Orange City, Iowa, Tenants Make Winning First Impression in Court

February 1, 2022

IJ cases empower citizens to vindicate their rights by holding government accountable. In October, a district court in Iowa delivered that vindication to IJ’s clients.

In February 2021, Orange City passed an inspection ordinance that permits code inspectors to enter family homes like that of IJ client Amanda Wink without residents’ permission—and without a warrant supported by individualized probable cause. Because renters have property rights, too, Amanda wasted no time responding to this threat, and, in May 2021, IJ filed suit on her behalf under the Iowa Constitution. The government’s dangerous response to this lawsuit was all too common in Fourth Amendment challenges: It claimed that tenants could not assert their privacy and property rights until after the government carried out its unconstitutional search.

Thankfully, this past October, following briefing and oral argument, the state court rejected this argument, writing that forcing people like our clients to wait until an inspection is in progress means “they will have little, or likely no, recourse to the Courts to prevent the injur[ies] they assert they will suffer to their privacy rights.” This ruling put Amanda and our other clients back in the driver’s seat. And IJ attorneys can now take discovery to find out how the city enforces its inspection regime.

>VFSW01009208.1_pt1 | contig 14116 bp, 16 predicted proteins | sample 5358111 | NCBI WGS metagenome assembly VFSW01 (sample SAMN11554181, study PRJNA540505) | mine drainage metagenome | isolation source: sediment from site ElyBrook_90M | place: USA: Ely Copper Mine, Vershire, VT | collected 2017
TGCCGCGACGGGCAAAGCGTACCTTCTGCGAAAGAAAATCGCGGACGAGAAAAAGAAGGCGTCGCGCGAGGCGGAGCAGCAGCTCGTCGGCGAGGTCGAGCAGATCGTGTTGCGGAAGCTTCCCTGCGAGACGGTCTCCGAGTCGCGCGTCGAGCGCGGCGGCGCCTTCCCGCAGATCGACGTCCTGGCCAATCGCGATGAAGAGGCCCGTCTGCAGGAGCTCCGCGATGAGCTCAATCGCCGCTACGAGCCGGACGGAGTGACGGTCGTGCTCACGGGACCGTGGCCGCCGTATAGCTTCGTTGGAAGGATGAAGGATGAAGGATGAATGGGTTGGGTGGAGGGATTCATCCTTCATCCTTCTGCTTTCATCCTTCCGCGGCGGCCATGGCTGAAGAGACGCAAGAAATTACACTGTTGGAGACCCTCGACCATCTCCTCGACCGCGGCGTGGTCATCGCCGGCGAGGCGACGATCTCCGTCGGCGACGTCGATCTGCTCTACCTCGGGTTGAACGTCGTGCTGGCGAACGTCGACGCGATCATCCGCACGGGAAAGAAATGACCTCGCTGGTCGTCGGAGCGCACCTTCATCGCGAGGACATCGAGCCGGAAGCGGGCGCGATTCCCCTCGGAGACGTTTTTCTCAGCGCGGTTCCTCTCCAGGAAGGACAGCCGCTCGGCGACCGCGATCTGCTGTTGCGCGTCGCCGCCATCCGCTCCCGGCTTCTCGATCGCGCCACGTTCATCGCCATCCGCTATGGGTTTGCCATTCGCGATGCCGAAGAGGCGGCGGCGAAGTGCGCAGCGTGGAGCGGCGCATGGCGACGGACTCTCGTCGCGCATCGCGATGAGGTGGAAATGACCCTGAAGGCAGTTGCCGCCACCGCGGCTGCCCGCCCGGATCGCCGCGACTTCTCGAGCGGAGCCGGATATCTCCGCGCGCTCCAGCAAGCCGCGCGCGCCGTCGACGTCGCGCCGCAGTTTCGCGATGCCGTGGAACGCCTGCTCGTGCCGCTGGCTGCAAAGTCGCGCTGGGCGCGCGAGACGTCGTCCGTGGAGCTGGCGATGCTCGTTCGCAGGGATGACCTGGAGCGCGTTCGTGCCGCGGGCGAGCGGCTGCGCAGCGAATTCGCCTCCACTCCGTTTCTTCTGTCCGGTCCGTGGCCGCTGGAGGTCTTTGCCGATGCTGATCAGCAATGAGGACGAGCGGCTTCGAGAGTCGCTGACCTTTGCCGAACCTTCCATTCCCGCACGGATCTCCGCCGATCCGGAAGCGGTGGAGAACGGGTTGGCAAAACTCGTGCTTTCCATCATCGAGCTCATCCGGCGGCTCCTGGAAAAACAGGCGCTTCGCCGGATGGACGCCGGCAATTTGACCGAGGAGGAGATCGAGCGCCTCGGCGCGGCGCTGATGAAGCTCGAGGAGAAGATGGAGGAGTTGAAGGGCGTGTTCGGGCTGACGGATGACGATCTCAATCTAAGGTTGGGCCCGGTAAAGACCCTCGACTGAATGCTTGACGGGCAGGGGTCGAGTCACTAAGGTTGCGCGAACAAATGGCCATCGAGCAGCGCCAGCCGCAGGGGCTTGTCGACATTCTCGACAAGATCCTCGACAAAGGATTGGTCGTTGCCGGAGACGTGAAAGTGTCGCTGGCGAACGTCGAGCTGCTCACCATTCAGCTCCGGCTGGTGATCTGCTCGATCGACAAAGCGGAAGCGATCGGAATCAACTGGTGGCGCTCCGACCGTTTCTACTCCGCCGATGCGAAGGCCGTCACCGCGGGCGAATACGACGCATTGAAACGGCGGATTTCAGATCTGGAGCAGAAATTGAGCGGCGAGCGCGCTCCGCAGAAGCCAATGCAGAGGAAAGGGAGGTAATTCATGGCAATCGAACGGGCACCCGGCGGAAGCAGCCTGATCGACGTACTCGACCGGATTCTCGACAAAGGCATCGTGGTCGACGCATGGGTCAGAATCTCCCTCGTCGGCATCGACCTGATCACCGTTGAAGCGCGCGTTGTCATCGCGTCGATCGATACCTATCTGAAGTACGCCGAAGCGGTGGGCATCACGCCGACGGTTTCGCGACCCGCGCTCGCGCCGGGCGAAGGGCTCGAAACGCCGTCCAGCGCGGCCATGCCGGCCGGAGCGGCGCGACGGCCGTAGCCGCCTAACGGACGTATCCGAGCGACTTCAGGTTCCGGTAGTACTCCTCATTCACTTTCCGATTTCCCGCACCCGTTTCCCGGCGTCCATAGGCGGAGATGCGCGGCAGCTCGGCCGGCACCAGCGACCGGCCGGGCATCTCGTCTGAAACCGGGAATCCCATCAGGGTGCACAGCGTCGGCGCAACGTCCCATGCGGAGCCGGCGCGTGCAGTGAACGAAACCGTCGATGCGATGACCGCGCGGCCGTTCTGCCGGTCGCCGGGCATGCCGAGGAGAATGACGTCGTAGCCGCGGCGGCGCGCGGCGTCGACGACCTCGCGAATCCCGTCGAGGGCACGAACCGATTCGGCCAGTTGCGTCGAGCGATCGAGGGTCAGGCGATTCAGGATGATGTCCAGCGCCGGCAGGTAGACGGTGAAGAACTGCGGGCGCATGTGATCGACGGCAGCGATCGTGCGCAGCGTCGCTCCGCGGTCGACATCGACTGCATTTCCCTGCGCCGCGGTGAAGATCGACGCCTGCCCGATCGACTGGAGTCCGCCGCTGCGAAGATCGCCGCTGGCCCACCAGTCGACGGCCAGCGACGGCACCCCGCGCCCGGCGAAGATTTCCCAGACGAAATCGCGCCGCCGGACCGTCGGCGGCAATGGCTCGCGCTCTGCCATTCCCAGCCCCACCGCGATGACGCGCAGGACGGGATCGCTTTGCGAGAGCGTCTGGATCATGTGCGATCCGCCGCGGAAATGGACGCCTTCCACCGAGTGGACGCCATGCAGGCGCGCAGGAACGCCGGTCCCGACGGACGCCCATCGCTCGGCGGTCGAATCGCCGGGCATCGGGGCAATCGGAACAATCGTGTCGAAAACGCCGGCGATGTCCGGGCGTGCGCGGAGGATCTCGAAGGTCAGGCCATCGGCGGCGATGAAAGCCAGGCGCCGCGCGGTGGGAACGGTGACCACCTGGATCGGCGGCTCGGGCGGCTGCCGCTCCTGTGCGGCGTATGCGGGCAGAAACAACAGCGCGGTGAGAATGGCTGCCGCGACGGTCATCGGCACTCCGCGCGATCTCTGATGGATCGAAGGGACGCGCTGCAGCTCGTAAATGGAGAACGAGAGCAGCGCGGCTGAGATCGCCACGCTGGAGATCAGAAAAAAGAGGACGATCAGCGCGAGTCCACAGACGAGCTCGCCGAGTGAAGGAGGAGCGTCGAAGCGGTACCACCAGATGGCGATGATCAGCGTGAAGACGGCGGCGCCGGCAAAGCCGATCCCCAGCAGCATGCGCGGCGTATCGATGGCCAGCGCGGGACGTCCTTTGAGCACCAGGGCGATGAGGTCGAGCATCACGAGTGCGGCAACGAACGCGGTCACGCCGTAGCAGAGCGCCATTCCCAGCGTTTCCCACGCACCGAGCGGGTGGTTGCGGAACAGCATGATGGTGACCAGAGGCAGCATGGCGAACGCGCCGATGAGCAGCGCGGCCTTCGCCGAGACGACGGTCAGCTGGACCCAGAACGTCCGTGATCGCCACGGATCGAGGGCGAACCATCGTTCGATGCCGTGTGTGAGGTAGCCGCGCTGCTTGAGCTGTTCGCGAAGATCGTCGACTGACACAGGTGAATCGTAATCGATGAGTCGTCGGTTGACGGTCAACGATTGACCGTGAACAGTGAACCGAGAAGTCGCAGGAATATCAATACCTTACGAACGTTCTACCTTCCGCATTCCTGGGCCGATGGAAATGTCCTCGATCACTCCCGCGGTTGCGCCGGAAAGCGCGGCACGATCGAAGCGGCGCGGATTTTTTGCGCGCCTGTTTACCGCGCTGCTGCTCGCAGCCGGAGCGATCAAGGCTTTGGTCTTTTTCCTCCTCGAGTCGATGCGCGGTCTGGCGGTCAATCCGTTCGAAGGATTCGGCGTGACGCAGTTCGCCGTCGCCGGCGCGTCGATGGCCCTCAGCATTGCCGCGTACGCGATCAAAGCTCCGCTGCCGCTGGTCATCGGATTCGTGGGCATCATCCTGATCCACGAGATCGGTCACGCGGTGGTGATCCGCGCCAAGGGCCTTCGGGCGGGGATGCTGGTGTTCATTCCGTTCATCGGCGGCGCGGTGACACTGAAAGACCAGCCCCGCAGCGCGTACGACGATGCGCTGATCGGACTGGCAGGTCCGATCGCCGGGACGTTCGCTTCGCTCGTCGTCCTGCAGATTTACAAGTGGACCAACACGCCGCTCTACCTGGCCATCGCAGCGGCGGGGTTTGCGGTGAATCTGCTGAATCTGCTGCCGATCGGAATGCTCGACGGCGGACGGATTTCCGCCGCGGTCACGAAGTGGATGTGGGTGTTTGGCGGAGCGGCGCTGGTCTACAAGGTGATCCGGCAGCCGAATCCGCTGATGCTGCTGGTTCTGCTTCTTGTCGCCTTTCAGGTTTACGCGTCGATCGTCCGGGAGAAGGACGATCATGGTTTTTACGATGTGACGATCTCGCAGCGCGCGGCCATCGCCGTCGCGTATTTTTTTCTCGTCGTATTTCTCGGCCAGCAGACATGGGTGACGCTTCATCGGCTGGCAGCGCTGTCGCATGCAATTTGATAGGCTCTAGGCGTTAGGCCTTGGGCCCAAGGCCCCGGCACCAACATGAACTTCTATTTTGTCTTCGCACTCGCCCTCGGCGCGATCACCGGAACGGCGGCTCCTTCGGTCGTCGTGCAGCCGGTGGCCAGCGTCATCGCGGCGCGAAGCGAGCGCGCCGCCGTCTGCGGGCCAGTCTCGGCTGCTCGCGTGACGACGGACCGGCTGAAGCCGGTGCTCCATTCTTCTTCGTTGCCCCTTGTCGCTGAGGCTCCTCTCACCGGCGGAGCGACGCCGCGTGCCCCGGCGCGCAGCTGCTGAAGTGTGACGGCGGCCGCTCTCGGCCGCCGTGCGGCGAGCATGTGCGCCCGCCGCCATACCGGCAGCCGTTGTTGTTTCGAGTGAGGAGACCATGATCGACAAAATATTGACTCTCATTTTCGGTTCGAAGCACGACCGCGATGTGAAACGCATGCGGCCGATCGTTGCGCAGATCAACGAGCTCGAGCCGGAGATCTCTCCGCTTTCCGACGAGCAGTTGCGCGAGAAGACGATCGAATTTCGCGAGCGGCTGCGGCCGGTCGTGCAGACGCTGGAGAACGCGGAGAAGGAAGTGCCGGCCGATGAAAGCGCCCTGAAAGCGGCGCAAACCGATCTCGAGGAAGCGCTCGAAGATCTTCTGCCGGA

The Iowa Constitution provides even greater protection for the right to be free from unreasonable searches than the Fourth Amendment does, but that right is meaningless unless citizens have a way to enforce it in court. Thanks to IJ, Iowans can stand taller knowing that when the government knocks at their door, they have a right to fight back.

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